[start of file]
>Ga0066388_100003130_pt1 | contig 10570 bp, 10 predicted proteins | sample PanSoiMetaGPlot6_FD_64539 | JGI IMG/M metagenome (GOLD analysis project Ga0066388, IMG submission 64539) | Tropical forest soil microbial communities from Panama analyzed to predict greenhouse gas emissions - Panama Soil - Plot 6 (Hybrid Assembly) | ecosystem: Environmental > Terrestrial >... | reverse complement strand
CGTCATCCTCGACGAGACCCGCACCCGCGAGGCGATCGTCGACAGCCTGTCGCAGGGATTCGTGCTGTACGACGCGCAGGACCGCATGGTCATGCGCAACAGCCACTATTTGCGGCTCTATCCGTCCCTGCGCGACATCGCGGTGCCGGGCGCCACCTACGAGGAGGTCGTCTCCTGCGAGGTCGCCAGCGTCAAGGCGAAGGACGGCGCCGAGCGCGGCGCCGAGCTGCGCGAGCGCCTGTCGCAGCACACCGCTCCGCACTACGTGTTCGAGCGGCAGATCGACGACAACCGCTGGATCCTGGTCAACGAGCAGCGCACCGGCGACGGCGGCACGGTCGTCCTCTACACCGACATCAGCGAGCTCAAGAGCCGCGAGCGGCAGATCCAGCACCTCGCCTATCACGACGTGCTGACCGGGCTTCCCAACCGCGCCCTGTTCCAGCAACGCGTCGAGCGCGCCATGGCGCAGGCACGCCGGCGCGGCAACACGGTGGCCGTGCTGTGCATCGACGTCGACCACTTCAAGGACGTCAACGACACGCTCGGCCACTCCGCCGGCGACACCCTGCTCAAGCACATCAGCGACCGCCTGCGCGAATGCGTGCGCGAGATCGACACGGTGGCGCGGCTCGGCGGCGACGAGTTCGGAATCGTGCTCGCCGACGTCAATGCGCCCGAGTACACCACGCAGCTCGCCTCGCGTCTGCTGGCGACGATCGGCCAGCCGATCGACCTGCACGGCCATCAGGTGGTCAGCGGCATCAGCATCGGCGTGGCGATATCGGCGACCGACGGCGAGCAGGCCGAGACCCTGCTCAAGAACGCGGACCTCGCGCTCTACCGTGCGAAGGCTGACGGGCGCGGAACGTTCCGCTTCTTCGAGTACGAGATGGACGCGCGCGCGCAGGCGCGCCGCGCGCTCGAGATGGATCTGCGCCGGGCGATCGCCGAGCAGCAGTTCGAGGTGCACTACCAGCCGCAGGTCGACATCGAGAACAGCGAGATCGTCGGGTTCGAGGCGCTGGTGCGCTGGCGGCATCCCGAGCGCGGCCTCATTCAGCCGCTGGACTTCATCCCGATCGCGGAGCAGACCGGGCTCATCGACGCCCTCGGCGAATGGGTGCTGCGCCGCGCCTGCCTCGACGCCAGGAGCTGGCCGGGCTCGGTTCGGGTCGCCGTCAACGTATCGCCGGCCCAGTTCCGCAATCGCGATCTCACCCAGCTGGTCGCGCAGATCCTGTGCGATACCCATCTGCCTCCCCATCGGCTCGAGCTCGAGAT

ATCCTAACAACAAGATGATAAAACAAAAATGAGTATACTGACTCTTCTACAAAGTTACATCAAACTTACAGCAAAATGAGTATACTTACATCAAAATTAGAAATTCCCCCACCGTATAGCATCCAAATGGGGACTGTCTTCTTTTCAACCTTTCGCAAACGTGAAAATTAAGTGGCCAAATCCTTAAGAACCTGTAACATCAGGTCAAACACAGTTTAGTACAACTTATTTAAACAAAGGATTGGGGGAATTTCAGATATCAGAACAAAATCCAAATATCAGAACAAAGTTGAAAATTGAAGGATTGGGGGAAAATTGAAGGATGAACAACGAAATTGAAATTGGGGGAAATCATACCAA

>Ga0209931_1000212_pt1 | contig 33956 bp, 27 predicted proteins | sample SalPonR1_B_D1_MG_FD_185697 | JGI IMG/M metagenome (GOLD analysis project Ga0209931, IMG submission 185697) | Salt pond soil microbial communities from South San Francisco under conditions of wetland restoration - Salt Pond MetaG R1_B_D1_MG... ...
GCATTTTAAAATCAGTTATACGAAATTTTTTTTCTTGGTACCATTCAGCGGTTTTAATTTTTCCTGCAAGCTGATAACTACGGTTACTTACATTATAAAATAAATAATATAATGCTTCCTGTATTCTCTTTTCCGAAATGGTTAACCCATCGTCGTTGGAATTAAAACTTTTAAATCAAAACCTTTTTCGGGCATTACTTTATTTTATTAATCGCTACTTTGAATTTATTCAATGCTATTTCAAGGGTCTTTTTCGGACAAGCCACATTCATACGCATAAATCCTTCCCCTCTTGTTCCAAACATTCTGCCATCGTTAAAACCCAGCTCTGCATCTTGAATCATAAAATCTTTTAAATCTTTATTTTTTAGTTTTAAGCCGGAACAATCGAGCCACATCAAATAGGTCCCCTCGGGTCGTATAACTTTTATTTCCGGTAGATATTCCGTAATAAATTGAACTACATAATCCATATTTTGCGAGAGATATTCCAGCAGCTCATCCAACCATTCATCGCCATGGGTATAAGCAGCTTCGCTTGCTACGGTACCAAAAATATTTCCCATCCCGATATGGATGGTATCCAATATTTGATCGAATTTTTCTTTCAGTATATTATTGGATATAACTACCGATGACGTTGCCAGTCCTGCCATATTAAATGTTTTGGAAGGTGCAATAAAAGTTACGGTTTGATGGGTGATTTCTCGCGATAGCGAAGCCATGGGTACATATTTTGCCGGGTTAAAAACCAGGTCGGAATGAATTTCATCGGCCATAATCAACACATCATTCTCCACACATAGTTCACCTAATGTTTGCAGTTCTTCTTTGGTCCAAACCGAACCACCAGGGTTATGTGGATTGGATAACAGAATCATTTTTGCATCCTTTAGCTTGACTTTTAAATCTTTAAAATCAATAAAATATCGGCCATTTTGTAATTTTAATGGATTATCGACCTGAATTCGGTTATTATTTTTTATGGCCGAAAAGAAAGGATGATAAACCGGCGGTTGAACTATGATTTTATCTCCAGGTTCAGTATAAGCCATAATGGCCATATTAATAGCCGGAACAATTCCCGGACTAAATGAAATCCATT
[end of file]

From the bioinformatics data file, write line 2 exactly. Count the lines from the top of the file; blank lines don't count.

CGTCATCCTCGACGAGACCCGCACCCGCGAGGCGATCGTCGACAGCCTGTCGCAGGGATTCGTGCTGTACGACGCGCAGGACCGCATGGTCATGCGCAACAGCCACTATTTGCGGCTCTATCCGTCCCTGCGCGACATCGCGGTGCCGGGCGCCACCTACGAGGAGGTCGTCTCCTGCGAGGTCGCCAGCGTCAAGGCGAAGGACGGCGCCGAGCGCGGCGCCGAGCTGCGCGAGCGCCTGTCGCAGCACACCGCTCCGCACTACGTGTTCGAGCGGCAGATCGACGACAACCGCTGGATCCTGGTCAACGAGCAGCGCACCGGCGACGGCGGCACGGTCGTCCTCTACACCGACATCAGCGAGCTCAAGAGCCGCGAGCGGCAGATCCAGCACCTCGCCTATCACGACGTGCTGACCGGGCTTCCCAACCGCGCCCTGTTCCAGCAACGCGTCGAGCGCGCCATGGCGCAGGCACGCCGGCGCGGCAACACGGTGGCCGTGCTGTGCATCGACGTCGACCACTTCAAGGACGTCAACGACACGCTCGGCCACTCCGCCGGCGACACCCTGCTCAAGCACATCAGCGACCGCCTGCGCGAATGCGTGCGCGAGATCGACACGGTGGCGCGGCTCGGCGGCGACGAGTTCGGAATCGTGCTCGCCGACGTCAATGCGCCCGAGTACACCACGCAGCTCGCCTCGCGTCTGCTGGCGACGATCGGCCAGCCGATCGACCTGCACGGCCATCAGGTGGTCAGCGGCATCAGCATCGGCGTGGCGATATCGGCGACCGACGGCGAGCAGGCCGAGACCCTGCTCAAGAACGCGGACCTCGCGCTCTACCGTGCGAAGGCTGACGGGCGCGGAACGTTCCGCTTCTTCGAGTACGAGATGGACGCGCGCGCGCAGGCGCGCCGCGCGCTCGAGATGGATCTGCGCCGGGCGATCGCCGAGCAGCAGTTCGAGGTGCACTACCAGCCGCAGGTCGACATCGAGAACAGCGAGATCGTCGGGTTCGAGGCGCTGGTGCGCTGGCGGCATCCCGAGCGCGGCCTCATTCAGCCGCTGGACTTCATCCCGATCGCGGAGCAGACCGGGCTCATCGACGCCCTCGGCGAATGGGTGCTGCGCCGCGCCTGCCTCGACGCCAGGAGCTGGCCGGGCTCGGTTCGGGTCGCCGTCAACGTATCGCCGGCCCAGTTCCGCAATCGCGATCTCACCCAGCTGGTCGCGCAGATCCTGTGCGATACCCATCTGCCTCCCCATCGGCTCGAGCTCGAGAT